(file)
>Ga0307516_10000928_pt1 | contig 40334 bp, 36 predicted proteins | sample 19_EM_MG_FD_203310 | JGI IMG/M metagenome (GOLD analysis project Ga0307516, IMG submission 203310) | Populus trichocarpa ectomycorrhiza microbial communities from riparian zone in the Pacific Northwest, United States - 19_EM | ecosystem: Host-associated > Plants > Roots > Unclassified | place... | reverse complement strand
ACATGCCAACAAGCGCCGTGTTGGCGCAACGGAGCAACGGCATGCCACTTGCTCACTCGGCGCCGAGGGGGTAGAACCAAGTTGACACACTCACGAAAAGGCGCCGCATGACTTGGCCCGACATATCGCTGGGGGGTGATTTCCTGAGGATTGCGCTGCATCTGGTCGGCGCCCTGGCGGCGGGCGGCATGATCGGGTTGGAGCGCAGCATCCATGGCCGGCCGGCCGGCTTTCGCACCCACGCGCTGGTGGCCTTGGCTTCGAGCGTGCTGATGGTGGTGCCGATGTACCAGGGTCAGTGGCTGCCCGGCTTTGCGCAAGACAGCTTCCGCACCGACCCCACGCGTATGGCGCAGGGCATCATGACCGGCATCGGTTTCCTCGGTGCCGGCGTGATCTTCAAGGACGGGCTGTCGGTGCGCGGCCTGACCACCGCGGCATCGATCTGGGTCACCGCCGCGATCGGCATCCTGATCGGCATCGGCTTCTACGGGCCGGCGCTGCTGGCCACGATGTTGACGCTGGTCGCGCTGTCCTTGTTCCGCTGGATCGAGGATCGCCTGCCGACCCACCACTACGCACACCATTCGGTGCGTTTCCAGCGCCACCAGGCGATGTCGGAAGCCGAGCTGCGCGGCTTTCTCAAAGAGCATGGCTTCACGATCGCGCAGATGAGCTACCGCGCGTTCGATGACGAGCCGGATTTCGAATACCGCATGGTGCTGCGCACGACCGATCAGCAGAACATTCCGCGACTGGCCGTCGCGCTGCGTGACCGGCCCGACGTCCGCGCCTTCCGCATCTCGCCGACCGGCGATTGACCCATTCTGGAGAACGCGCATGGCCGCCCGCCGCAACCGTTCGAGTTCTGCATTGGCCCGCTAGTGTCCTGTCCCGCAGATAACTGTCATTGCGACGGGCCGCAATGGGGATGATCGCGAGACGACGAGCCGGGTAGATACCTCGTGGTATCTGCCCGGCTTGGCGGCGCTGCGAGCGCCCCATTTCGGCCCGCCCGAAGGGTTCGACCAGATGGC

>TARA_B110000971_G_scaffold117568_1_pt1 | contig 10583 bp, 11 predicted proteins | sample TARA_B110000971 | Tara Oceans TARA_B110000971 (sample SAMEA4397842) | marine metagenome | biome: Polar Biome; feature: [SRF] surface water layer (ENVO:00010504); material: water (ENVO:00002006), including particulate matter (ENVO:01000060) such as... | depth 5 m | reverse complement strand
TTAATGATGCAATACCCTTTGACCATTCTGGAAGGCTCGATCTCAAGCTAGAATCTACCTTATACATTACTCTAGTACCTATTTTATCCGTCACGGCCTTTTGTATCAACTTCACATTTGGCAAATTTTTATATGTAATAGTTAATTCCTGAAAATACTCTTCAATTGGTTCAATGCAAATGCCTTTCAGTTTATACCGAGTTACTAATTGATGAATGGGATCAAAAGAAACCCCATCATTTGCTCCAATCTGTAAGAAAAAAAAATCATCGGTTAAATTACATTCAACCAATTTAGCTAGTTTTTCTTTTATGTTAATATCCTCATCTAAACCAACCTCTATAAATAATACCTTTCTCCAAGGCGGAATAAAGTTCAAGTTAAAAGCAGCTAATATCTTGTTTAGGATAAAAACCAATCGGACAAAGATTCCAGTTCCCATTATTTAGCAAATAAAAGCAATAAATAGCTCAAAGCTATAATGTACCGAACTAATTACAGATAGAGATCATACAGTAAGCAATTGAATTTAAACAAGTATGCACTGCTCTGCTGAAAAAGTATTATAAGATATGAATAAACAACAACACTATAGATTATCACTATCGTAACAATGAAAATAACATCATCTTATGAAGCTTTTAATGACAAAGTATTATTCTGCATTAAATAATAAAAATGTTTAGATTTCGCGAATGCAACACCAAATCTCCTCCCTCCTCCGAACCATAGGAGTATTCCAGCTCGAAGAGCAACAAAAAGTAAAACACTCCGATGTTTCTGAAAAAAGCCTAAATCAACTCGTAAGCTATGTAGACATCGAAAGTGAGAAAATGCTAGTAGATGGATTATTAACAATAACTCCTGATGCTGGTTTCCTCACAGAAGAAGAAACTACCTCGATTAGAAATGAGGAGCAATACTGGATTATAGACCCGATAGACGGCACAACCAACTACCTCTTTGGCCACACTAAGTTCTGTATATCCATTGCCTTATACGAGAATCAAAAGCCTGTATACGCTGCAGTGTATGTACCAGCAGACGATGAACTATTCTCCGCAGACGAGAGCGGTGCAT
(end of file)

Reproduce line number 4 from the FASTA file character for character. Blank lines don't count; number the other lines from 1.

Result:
TTAATGATGCAATACCCTTTGACCATTCTGGAAGGCTCGATCTCAAGCTAGAATCTACCTTATACATTACTCTAGTACCTATTTTATCCGTCACGGCCTTTTGTATCAACTTCACATTTGGCAAATTTTTATATGTAATAGTTAATTCCTGAAAATACTCTTCAATTGGTTCAATGCAAATGCCTTTCAGTTTATACCGAGTTACTAATTGATGAATGGGATCAAAAGAAACCCCATCATTTGCTCCAATCTGTAAGAAAAAAAAATCATCGGTTAAATTACATTCAACCAATTTAGCTAGTTTTTCTTTTATGTTAATATCCTCATCTAAACCAACCTCTATAAATAATACCTTTCTCCAAGGCGGAATAAAGTTCAAGTTAAAAGCAGCTAATATCTTGTTTAGGATAAAAACCAATCGGACAAAGATTCCAGTTCCCATTATTTAGCAAATAAAAGCAATAAATAGCTCAAAGCTATAATGTACCGAACTAATTACAGATAGAGATCATACAGTAAGCAATTGAATTTAAACAAGTATGCACTGCTCTGCTGAAAAAGTATTATAAGATATGAATAAACAACAACACTATAGATTATCACTATCGTAACAATGAAAATAACATCATCTTATGAAGCTTTTAATGACAAAGTATTATTCTGCATTAAATAATAAAAATGTTTAGATTTCGCGAATGCAACACCAAATCTCCTCCCTCCTCCGAACCATAGGAGTATTCCAGCTCGAAGAGCAACAAAAAGTAAAACACTCCGATGTTTCTGAAAAAAGCCTAAATCAACTCGTAAGCTATGTAGACATCGAAAGTGAGAAAATGCTAGTAGATGGATTATTAACAATAACTCCTGATGCTGGTTTCCTCACAGAAGAAGAAACTACCTCGATTAGAAATGAGGAGCAATACTGGATTATAGACCCGATAGACGGCACAACCAACTACCTCTTTGGCCACACTAAGTTCTGTATATCCATTGCCTTATACGAGAATCAAAAGCCTGTATACGCTGCAGTGTATGTACCAGCAGACGATGAACTATTCTCCGCAGACGAGAGCGGTGCAT